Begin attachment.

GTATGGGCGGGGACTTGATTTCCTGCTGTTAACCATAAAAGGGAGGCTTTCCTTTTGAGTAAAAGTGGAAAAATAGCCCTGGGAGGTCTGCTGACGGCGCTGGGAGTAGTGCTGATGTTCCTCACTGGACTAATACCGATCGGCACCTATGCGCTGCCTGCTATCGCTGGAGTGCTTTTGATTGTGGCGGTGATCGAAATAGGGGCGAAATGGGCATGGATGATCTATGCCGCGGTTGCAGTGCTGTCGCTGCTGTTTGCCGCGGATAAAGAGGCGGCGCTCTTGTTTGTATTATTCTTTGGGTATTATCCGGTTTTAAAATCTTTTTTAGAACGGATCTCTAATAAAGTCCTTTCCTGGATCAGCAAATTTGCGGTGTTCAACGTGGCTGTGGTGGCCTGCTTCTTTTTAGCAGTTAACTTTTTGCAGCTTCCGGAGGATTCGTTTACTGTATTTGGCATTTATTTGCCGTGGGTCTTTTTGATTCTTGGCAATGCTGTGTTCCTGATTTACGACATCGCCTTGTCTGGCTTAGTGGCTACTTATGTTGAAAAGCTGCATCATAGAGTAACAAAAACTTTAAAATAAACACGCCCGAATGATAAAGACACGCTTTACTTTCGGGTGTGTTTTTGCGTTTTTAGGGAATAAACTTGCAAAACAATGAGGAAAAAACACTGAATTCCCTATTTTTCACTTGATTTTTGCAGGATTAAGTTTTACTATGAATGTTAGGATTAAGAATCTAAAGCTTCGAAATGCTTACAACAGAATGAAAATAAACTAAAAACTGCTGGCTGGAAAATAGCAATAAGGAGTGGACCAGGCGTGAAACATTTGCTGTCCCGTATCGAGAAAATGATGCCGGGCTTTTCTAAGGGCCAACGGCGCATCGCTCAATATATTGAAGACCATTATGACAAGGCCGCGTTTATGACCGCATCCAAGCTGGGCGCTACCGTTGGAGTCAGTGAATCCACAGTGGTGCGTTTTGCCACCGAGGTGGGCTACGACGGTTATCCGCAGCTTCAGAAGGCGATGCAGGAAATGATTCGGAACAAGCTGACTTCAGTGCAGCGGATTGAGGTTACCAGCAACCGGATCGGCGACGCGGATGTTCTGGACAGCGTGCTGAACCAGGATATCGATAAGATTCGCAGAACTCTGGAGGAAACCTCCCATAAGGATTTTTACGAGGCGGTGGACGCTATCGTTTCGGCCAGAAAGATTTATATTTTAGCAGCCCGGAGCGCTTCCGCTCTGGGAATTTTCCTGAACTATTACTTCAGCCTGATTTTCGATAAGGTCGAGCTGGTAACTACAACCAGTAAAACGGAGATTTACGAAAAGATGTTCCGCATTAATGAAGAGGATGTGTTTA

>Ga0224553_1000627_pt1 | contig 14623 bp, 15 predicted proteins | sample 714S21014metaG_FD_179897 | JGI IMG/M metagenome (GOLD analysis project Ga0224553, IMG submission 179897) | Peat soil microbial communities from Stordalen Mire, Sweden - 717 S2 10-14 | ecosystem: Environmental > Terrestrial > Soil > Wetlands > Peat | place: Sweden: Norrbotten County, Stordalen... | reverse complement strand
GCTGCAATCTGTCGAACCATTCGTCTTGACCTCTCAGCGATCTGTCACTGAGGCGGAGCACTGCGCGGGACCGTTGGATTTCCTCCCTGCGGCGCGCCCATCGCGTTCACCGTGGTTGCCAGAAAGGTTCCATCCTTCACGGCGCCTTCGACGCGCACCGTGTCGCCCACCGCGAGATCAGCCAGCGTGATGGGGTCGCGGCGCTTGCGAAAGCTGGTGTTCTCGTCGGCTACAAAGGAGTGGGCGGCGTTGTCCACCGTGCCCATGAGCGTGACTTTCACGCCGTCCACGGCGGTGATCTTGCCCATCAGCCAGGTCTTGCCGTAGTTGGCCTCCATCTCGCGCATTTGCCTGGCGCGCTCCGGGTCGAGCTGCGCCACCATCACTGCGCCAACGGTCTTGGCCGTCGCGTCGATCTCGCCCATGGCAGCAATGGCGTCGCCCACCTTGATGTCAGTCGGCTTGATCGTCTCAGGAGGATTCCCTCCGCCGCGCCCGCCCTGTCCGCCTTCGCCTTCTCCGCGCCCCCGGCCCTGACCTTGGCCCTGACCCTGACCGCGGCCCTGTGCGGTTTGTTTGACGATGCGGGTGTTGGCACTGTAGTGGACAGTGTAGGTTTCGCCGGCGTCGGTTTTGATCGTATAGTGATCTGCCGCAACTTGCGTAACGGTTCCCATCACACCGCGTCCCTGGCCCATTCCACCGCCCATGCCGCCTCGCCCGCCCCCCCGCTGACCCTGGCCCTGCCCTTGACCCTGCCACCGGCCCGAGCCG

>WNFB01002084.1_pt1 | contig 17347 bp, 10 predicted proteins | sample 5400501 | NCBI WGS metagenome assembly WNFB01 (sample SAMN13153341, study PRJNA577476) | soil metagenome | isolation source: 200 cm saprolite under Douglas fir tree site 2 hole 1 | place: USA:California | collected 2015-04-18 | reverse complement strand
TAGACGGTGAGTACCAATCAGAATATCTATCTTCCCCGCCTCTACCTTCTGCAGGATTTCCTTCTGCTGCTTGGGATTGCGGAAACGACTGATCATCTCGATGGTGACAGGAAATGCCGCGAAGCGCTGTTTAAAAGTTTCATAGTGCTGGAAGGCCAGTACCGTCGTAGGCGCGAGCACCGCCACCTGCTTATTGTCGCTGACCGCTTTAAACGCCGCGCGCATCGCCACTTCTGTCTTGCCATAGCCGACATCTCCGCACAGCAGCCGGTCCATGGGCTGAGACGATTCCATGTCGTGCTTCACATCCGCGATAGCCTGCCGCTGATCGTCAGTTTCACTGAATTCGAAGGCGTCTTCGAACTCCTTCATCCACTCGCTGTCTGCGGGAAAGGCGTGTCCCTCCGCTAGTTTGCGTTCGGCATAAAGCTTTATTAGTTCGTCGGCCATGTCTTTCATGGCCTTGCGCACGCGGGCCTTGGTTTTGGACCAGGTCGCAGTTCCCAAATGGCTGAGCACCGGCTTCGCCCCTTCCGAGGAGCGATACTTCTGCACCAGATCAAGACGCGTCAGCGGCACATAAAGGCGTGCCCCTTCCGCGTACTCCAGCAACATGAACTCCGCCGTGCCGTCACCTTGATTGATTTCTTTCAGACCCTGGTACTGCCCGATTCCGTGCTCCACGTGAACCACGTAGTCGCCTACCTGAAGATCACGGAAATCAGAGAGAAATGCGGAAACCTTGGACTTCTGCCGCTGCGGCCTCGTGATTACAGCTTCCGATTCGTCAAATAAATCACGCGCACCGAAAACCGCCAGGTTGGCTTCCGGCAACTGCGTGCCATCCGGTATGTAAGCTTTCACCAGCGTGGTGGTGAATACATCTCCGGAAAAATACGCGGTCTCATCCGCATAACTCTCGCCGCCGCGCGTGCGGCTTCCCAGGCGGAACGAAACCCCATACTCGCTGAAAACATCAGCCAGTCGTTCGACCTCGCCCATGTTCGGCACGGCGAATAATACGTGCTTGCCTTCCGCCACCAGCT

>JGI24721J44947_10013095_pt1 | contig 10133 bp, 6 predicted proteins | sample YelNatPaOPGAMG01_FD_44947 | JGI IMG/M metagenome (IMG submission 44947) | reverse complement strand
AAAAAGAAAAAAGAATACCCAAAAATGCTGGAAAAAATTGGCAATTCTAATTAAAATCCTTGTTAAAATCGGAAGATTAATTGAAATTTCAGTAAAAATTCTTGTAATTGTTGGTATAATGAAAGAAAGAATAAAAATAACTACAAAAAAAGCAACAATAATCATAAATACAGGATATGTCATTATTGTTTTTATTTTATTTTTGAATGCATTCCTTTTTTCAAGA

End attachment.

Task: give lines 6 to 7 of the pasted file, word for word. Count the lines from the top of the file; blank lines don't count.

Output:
>JGI24721J44947_10013095_pt1 | contig 10133 bp, 6 predicted proteins | sample YelNatPaOPGAMG01_FD_44947 | JGI IMG/M metagenome (IMG submission 44947) | reverse complement strand
AAAAAGAAAAAAGAATACCCAAAAATGCTGGAAAAAATTGGCAATTCTAATTAAAATCCTTGTTAAAATCGGAAGATTAATTGAAATTTCAGTAAAAATTCTTGTAATTGTTGGTATAATGAAAGAAAGAATAAAAATAACTACAAAAAAAGCAACAATAATCATAAATACAGGATATGTCATTATTGTTTTTATTTTATTTTTGAATGCATTCCTTTTTTCAAGA